It was not that long ago that Chipotle Mexican Grill was the darling of the freshness-focused fast casual dining experience. But since last summer, Chipotle’s reputation has been hammered by a series of food-borne illnesses that has chased away customers.
Now, instead of focusing on growth, the Denver-based Tex-Mex restaurant chain has its sights largely set on one thing: luring people back to its burrito bowls and soft corn tacos.
Chipotle was hit with six outbreaks of E. coli, norovirus and salmonella in several states in the last six months of 2015. The causes of the outbreaks are unknown, but they spurred the company to change the way some of its food is prepared and to give employees at its roughly 2,000 outlets additional food-safety training.
The company will offer the latest update on this progress when it reports its first-quarter earnings report and conference call after markets close in New York on Tuesday.
Analysts aren’t expecting much good news on the financial front.
The company is expected to report its first quarterly loss since its highly popular 2006 IPO and will almost certainly see its third consecutive quarterly declines in sales for the first time as a publicly traded company. Quarterly revenue is also expected to be at its lowest level since the end of 2013.
Chipotle’s food-safety crisis resurfaced early last month when four employees in a suburban Boston outlet fell ill from an undisclosed food-borne illness. No customers were affected, but the timing couldn’t have been worse for a company working fast and hard to repair its reputation.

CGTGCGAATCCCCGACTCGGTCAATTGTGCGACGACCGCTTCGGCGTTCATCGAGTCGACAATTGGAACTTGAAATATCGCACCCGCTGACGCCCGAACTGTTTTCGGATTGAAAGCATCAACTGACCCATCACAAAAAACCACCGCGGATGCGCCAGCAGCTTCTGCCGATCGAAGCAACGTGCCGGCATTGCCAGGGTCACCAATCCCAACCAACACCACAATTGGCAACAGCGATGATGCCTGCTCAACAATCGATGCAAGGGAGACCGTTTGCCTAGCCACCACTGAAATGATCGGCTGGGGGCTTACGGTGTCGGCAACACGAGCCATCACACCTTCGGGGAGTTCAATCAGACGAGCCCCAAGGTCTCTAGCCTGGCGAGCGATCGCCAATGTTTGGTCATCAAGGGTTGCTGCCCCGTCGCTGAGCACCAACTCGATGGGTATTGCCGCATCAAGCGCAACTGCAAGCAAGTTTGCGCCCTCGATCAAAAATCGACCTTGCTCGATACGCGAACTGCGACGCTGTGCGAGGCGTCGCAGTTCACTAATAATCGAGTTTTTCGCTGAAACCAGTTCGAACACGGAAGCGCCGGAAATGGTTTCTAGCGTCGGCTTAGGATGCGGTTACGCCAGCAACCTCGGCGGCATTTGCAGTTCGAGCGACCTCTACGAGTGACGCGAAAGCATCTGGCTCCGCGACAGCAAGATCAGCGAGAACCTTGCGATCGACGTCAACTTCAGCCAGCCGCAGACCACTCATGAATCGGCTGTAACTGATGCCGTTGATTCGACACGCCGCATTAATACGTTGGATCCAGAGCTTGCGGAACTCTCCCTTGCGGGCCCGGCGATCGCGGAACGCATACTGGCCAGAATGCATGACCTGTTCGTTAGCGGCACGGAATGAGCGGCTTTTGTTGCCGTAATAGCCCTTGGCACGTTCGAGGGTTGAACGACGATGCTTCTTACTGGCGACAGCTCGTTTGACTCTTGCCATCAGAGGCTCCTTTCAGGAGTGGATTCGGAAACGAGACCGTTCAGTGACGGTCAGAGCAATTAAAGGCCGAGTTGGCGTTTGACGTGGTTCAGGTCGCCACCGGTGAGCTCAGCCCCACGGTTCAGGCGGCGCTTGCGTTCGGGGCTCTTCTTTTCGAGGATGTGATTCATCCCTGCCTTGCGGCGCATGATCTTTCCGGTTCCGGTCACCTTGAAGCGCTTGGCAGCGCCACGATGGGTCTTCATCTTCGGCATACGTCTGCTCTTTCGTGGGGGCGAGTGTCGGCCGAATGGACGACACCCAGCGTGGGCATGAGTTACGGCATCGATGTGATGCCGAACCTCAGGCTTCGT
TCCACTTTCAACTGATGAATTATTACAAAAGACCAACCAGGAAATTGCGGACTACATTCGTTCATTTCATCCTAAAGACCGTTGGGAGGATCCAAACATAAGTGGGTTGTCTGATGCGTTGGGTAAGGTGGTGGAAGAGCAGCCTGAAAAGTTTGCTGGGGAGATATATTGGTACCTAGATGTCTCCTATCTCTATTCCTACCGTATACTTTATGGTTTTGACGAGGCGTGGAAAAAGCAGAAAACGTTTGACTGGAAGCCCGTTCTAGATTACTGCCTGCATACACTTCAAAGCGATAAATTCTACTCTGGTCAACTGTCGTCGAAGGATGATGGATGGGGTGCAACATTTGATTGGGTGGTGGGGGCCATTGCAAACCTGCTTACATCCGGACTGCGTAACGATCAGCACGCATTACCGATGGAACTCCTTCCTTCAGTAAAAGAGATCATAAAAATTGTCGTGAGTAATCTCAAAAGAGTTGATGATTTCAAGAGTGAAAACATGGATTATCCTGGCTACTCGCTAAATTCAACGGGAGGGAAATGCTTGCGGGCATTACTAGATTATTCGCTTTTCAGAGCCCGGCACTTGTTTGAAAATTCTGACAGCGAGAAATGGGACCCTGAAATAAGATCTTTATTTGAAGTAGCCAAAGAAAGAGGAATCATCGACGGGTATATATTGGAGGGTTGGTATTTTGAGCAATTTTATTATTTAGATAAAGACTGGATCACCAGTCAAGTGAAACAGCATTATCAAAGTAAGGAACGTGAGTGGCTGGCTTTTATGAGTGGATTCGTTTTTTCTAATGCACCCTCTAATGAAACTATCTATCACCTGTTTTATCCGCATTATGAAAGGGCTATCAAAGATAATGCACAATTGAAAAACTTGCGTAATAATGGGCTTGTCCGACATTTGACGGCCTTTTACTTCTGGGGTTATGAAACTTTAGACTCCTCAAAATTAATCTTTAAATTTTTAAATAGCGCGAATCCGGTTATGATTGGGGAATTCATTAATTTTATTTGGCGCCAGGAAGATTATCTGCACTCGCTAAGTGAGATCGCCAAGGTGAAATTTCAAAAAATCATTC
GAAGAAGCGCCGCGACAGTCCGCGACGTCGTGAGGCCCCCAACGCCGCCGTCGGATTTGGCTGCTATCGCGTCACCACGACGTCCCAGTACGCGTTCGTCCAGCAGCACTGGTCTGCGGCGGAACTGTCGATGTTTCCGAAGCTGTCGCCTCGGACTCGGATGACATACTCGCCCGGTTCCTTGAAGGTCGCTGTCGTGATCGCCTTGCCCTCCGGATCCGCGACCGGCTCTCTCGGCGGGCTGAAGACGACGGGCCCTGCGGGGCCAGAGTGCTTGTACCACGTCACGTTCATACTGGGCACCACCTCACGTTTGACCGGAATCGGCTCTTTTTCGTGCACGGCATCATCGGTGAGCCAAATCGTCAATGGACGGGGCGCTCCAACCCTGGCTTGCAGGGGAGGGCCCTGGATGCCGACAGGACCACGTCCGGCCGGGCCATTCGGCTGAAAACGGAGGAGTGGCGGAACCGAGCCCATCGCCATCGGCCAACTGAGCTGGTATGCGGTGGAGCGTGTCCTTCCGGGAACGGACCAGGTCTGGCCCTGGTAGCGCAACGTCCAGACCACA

“We continue to forecast that Chipotle's same-store sales for 2016 as a whole will be down by double digits,” Nomura restaurant analysts Mark Kalinowski and Ryan Kidd said in a March research note. “All the free burrito giveaways in the world likely wouldn't change the chances of that.”
Nomura forecasts a crushing 29 percent drop in first-quarter same-store sales compared with the first quarter of 2015. Though the sales could improve moving forward, it could be winter in America before Chipotle returns to growth — assuming it doesn’t encounter more food-safety problems.
Chipotle will report its first-quarter results on Tuesday after markets close in New York. Analysts polled by Thomson Reuters expect the company to report a loss of 86 cents per share, down from a gain of $3.88 per share in the same period last year. Revenue is expected to drop for a third consecutive quarter, to $868.5 million, from $1.09 billion in the first three months of last year.
Chipotle (NYSE:CMG) is trading around $442 per share, a price that’s fallen nearly 8 percent since the start of the year. The stock price has fallen more than 35 percent over the past 12 months after it began a slide in the first half of October after four food-borne illness outbreaks occurred from July to August. Three more outbreaks occurred in the fourth quarter of last year.